The bottom line is you have to practice telling stories, so the third thing is tell lots of stories. Tell stories to anyone that will listen. Tell people that you want to practice your storytelling so can you have five minutes to tell them what happened to you today. Get feedback. The more storytelling you do the better you’ll get at it and that will overcome this mental hurdle that you may have about not being able to tell stories.
I want you to tell stories in your copy and I want you to tell them from your personal experience, and I want you to relate them to the thing that you really want to talk about. They don’t have to be directly on point, you can kind of segue into that and that’s perfectly fine. And I want you to practice, because that’s the real key to storytelling is getting some practice doing it.
You’ll be amazed at how the quality of your blog posts, the quality of your copy, even in sales copy that you’re using for affiliate marketing, how if you start off a review with a story about how you’ve used the product that you’re about to review how that will increase your conversions and improve the copy that you’re writing.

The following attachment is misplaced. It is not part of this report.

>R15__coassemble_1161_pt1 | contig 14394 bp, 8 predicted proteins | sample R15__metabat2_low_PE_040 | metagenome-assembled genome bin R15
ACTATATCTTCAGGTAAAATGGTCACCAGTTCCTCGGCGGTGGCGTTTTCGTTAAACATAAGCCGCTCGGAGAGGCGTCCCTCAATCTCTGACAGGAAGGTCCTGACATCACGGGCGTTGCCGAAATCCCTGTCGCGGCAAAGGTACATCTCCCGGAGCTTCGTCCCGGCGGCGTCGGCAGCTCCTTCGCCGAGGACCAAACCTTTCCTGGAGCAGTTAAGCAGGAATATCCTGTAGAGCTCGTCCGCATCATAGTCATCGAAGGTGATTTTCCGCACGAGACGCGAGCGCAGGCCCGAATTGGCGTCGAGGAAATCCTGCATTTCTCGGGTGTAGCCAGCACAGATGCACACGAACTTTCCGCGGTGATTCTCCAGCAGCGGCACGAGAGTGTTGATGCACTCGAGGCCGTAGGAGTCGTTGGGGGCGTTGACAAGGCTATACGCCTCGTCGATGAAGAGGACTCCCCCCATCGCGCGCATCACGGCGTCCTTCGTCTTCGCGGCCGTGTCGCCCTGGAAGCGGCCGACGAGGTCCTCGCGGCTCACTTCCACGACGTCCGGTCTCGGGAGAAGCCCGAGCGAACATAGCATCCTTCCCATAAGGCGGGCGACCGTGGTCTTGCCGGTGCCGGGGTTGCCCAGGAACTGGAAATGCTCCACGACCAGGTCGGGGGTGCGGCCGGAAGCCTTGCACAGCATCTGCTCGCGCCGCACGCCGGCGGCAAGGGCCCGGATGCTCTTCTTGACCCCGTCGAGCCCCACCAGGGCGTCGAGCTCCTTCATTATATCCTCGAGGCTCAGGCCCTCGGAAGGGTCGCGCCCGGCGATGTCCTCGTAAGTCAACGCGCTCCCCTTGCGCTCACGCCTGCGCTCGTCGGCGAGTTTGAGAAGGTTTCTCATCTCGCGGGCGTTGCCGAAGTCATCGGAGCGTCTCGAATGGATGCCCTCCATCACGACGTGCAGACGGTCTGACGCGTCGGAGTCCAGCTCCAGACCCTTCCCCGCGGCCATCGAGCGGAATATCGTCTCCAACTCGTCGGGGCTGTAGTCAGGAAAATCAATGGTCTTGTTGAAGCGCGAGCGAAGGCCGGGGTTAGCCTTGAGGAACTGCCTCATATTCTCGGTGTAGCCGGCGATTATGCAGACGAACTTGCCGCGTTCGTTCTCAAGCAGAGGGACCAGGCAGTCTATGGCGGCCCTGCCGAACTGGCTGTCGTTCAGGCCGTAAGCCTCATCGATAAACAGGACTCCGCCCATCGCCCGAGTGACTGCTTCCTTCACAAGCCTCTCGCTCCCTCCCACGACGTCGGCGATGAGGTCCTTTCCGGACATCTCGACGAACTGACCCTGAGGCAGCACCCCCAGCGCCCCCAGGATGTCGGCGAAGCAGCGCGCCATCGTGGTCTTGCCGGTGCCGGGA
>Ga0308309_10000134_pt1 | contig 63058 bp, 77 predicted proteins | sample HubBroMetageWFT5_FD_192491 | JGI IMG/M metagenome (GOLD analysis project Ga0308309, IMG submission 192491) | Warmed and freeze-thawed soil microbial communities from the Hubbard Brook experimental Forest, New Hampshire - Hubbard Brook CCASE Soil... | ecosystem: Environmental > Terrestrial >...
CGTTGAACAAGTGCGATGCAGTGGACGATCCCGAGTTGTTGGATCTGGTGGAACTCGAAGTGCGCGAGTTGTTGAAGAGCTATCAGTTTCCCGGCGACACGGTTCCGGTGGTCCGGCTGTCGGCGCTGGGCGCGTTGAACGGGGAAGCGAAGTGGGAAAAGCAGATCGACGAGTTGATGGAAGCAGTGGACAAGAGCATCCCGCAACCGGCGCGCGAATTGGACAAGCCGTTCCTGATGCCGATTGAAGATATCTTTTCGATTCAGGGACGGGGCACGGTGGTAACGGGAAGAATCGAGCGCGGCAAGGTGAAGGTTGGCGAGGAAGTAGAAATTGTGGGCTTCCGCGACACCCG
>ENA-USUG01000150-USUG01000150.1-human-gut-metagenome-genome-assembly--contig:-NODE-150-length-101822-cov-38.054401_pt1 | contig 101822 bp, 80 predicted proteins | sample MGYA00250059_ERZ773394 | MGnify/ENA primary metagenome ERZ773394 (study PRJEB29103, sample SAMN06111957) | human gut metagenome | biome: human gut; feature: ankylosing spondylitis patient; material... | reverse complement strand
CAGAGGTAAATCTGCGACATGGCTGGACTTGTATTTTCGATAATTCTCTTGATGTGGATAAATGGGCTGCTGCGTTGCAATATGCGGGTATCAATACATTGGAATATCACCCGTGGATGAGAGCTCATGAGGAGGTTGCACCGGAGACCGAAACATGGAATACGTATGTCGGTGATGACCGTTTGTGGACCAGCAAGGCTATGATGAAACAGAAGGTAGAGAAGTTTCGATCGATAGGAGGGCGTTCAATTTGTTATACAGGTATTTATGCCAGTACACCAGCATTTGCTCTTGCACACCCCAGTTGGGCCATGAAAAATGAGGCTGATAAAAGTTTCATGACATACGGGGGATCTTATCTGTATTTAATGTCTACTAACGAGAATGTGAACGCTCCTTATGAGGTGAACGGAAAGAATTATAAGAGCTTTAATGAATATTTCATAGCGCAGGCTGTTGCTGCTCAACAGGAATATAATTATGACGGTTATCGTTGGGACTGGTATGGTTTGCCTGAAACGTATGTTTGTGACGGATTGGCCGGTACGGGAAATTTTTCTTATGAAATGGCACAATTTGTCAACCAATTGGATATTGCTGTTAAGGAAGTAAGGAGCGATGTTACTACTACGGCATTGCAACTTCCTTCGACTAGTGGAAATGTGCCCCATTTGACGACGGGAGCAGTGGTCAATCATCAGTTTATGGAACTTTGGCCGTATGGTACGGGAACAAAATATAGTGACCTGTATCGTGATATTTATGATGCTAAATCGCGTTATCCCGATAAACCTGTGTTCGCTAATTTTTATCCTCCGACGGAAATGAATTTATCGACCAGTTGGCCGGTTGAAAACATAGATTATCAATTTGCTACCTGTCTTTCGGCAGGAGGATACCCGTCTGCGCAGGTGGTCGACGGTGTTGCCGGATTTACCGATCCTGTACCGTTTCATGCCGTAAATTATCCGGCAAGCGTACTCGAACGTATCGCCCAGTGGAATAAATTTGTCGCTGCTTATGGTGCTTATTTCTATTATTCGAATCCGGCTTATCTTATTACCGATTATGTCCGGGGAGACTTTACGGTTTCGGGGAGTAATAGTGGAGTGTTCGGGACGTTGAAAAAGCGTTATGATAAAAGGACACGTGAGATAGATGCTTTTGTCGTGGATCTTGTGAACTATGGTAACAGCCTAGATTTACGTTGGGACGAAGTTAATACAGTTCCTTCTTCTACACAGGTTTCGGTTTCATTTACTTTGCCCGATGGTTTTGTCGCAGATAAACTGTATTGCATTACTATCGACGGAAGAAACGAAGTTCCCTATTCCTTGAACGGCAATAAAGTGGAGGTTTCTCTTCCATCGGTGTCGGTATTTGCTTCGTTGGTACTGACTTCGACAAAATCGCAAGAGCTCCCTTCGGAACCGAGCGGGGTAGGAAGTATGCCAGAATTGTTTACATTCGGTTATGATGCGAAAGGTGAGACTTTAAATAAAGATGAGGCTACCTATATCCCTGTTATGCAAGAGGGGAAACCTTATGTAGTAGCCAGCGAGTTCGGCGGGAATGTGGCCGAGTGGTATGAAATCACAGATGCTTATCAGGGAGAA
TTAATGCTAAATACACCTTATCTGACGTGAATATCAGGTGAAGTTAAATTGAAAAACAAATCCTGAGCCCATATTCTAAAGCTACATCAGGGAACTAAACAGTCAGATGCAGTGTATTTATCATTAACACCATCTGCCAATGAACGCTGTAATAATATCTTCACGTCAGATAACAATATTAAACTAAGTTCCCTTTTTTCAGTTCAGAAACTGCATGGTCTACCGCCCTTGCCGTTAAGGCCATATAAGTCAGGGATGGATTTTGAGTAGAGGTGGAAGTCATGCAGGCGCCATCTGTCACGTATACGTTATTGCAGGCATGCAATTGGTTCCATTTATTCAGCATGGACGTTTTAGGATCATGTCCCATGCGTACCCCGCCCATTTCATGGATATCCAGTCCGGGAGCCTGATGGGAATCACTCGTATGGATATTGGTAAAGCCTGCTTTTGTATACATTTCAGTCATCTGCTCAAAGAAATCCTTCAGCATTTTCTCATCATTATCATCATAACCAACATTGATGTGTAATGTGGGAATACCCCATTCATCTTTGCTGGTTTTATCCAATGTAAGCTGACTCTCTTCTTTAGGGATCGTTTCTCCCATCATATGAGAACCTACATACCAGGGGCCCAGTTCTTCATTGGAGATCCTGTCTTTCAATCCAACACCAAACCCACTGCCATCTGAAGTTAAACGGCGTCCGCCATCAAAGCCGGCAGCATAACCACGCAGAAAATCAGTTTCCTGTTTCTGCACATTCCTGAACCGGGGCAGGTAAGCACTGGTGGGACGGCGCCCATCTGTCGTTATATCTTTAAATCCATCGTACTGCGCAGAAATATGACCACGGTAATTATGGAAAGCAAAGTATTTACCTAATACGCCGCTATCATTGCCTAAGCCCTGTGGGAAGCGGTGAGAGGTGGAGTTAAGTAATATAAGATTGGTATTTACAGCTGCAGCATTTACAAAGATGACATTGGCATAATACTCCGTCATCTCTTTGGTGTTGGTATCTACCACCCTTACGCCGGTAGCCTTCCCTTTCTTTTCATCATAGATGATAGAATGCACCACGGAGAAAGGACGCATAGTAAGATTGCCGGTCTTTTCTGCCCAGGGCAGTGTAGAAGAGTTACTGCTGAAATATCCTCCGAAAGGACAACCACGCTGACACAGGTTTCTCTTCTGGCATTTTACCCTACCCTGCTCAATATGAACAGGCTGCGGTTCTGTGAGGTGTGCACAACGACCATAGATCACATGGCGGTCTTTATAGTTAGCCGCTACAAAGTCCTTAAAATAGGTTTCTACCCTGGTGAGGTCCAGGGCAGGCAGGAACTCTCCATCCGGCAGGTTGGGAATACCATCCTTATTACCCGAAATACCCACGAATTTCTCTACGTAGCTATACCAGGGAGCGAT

Start telling stories today and you’re going to like the results.
Copywriting Using the PASTOR Method
While we’re on the topic of writing copy, I wanted to relay to you the best formula for any kind of persuasive communication that you might be creating that I’ve seen.
I’ve told you about the importance of telling stories. Once you’ve told your story there’s this other piece that you can use, this kind of Lego building blocks approach to writing effective copy that you can use, that was developed by my very close friend Ray Edwards called the PASTOR method. I want to tell you about the PASTOR method. It’s not about preaching; that’s the first question I always get.
PASTOR is an acronym for how to construct copy and the six different components that you want to create in your copy so that you have a completely constructed piece of copy that will actually be effective. This is a proven technique.
Ray Edwards has written copy for so many famous people and generated so many millions of dollars worth of sales with his copy that I don’t even know if he knows how many millions of dollars he’s generated. He’s written for people that you know about, like Tony Robbins and others that you’ve heard of. He has written some fantastic copy. In those years of experience writing copy he has developed this method.